Be clear on what you’ll actually pay each month by using the Brick Underground Gross Rent Calculator, below. Simply input the net effective rent, the length of the lease, and the number of free months being offered.


Brick Underground's

Gross Rent Calculator

What's this?

Some New York City landlords offer a free month (or more) at the beginning or end of a lease. The advertised rent is the net effective rent.  The net effective rent is less than the amount you will actually have to pay --- known as your gross rent --- during your non-free months.

Brick Underground's Gross Rent Calculator enables you to easily calculate your gross rent, make quick apples-to-apples comparisons between apartments and avoid expensive surprises. All you'll need to figure out your gross rent is 1) the net effective rent, 2) the length of your lease, and 3) how many free months your landlord is offering.  [Hint: Bookmark this page for easy reference!]

To learn more about net effective versus gross rents, read What does 'net effective rent' mean?.

Per Month

If the landlord is offering partial months free, enter it with a decimal point. For example, 6 weeks free rent should be entered as 1.5 months.

Per Month

Picking a neighborhood

Almost as important as the apartment itself, the neighborhood you end up in can make or break your experience as a New Yorker.

Your best bet is to tap your social networks and find out where people live, what they do or don’t like about the area. Brick Underground has lots of articles on choosing a neighborhood, including, “Manhattan vs. Brooklyn: How to choose when your moving to NYC,” and “15 things real New Yorkers look for in a new neighborhood.”

It’s important to consider practical matters, too, like transportation.

"I recommend that graduates decide which train they need to be close to," says Moye. "What's most convenient for work, grad school, whatever they decide to do. Figure out the easiest way to get to where you need to go—so for instance, don't move to the Upper East Side if you know you'll be working in Chelsea."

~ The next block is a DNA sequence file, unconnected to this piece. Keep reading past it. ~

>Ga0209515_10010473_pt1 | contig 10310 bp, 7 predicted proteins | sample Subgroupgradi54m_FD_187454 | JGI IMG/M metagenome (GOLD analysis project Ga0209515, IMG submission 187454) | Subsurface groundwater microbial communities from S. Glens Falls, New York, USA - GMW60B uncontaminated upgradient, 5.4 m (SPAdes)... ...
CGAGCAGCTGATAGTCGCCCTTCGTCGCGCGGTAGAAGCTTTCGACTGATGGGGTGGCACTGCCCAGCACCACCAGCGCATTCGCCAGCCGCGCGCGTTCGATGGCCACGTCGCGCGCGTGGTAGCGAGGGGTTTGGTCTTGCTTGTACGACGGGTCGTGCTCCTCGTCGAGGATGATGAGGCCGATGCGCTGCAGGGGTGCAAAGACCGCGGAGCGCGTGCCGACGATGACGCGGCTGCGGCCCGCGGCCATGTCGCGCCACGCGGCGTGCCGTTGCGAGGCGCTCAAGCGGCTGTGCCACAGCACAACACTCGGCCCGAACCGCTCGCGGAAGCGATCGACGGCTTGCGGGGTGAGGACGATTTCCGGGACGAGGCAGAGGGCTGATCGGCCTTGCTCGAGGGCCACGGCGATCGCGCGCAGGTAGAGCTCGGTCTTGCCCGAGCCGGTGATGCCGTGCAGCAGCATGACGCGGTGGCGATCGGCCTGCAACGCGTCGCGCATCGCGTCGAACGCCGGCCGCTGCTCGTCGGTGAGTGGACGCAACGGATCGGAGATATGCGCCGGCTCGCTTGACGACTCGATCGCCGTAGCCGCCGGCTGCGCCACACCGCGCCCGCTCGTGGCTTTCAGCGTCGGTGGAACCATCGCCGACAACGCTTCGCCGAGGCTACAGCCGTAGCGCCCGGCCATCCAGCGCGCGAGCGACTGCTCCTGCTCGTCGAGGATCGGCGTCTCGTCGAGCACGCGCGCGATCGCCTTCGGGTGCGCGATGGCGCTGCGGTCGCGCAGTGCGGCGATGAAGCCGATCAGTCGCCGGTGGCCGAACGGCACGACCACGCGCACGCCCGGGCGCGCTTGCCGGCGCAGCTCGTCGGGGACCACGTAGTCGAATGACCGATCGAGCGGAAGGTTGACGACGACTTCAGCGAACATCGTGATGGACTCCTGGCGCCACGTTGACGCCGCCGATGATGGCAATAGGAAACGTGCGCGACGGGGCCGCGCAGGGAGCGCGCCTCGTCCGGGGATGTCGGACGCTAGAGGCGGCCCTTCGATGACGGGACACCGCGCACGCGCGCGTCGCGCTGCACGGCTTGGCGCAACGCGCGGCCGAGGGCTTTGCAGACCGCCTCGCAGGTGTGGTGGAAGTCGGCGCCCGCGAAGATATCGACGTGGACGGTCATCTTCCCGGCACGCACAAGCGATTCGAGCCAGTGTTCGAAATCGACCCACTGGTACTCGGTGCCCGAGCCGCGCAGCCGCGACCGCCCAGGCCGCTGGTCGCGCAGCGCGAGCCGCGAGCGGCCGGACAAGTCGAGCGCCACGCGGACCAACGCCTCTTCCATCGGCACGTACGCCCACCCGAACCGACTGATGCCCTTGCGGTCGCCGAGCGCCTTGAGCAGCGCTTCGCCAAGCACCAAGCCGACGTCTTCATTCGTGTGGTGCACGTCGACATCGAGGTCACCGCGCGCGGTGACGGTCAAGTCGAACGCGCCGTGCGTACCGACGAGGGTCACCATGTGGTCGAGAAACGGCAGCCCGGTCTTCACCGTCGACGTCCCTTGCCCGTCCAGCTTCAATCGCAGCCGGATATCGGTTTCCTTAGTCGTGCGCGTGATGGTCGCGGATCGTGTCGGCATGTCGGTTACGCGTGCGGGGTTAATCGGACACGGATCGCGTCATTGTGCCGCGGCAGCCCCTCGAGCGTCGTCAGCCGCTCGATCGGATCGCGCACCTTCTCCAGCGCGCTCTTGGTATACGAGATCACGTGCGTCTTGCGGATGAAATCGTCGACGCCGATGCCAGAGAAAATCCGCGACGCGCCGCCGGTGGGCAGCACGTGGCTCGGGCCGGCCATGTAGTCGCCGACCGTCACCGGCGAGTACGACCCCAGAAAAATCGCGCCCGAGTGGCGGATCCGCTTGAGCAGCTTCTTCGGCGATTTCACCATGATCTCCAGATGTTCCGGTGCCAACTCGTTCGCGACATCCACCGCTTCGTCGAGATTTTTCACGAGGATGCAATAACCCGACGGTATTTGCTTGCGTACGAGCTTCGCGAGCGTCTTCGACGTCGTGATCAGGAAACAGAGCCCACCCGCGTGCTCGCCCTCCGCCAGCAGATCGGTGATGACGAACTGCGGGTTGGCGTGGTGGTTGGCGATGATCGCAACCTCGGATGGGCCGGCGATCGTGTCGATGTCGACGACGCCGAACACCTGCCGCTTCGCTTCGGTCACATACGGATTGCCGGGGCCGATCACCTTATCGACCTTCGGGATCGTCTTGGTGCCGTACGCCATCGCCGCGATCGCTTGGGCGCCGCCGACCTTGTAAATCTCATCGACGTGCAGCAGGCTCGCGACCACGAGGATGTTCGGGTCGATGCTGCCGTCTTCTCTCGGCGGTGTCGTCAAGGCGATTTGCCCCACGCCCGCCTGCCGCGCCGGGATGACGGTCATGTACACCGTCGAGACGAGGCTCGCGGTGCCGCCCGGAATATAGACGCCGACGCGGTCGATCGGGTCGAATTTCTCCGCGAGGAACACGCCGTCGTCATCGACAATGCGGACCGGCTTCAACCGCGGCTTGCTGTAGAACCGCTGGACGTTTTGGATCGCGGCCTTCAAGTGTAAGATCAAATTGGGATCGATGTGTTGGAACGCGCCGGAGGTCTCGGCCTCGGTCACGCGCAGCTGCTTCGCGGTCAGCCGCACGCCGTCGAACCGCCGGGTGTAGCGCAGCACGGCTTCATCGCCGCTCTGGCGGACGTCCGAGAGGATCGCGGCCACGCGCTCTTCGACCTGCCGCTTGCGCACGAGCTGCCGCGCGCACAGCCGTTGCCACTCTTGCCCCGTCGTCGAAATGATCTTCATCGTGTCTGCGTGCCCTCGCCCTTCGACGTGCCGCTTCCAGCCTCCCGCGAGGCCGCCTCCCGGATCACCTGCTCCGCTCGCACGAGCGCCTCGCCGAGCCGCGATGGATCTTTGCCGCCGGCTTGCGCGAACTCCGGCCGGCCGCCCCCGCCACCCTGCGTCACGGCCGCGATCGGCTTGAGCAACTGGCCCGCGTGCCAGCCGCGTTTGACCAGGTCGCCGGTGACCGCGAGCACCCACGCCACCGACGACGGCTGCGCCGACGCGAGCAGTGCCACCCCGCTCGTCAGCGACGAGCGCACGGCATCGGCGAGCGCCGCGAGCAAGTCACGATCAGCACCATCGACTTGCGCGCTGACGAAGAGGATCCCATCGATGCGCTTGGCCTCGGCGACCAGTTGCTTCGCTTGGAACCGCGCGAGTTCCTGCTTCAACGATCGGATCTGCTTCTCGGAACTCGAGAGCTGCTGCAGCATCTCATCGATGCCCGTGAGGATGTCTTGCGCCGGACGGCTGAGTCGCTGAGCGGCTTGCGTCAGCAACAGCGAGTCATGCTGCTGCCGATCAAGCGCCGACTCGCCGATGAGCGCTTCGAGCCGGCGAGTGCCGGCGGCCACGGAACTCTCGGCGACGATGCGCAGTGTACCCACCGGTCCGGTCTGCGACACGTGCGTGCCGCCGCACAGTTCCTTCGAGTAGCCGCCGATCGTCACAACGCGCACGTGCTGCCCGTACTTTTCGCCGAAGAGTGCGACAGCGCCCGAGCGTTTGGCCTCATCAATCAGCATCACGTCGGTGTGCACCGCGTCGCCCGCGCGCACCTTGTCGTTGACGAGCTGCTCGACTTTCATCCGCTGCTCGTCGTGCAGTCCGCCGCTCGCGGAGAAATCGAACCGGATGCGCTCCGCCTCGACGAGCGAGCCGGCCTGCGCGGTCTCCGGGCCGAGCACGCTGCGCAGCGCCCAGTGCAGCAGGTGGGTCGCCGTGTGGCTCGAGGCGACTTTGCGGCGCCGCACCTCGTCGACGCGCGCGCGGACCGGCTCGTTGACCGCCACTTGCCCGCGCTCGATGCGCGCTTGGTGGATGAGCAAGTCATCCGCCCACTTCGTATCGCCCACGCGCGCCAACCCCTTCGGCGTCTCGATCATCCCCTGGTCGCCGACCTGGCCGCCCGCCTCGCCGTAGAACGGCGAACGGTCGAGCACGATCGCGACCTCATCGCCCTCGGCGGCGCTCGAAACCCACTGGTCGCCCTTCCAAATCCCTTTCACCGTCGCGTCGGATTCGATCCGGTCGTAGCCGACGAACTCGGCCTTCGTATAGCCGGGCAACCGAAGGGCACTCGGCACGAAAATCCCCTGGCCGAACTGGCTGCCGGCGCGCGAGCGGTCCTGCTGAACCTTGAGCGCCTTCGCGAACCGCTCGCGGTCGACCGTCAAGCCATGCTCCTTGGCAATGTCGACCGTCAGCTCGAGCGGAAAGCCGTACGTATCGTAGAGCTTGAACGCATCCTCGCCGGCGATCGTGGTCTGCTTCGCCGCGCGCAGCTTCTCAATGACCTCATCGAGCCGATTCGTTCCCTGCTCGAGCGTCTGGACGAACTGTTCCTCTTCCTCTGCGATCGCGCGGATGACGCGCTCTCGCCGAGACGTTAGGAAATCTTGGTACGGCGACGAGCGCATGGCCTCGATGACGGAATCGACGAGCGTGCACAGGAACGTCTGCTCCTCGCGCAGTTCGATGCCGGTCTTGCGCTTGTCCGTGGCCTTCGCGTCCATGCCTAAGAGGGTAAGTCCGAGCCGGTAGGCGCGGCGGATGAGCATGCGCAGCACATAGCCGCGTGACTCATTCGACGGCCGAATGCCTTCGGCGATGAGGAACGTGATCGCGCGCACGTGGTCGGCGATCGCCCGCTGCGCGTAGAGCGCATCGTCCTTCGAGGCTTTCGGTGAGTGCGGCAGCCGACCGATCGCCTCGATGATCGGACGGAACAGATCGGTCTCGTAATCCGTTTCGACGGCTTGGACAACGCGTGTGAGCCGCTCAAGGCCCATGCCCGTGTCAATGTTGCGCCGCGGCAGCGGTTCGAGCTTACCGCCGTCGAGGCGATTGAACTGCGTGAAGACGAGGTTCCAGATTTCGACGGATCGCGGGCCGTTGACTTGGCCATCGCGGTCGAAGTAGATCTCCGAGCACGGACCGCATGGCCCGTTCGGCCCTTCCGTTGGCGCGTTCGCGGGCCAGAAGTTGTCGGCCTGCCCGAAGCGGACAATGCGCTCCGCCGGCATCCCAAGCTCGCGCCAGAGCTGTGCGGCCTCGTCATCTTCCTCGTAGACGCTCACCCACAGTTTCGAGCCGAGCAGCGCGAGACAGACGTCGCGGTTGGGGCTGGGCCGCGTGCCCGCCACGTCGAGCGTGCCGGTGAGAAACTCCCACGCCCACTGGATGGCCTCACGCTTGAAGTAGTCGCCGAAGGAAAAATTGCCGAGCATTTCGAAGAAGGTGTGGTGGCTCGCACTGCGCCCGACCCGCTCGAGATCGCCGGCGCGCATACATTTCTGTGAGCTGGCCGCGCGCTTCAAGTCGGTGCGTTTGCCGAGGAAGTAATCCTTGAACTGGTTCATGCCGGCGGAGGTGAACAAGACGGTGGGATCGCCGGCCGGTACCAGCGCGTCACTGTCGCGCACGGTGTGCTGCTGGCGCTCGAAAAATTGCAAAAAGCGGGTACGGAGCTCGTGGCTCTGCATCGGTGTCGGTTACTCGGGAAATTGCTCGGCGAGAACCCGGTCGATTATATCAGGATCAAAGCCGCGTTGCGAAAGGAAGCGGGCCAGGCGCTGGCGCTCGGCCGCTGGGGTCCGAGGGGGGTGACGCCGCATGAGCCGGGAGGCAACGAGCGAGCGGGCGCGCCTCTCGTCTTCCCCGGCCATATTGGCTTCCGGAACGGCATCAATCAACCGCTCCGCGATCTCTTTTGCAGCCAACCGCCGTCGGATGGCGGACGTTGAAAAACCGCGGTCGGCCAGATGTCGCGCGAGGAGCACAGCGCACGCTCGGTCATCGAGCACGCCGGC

Unless money is no object, pricing will also likely play a big role in where you end up moving, so start cruising listings in your price range and take note if the majority of them seem to be popping up in the same few neighborhoods over and over again.

"Do your research online, then spend a good day going to different neighborhoods you think you might be interested in to see how you feel in each space," says LaMagna.

Besides transportation, take in factors like area basic conveniences and amenities such as grocery stores, drug stores, delis, restaurants, etc.,and what the nightlife scene is like if that’s important to you. (More tips on vetting a neighborhood here.) For stats on things like crime, pests, and general cleanliness, it also doesn't hurt to do some online research—here are some sites to start your sleuthing on the neighborhood in general and the building in particular.

And while every renter will be looking for something a little different—and have different needs as far as their commute—here's a list of neighborhoods that are most affordable for fresh-out-of-college renters in each borough.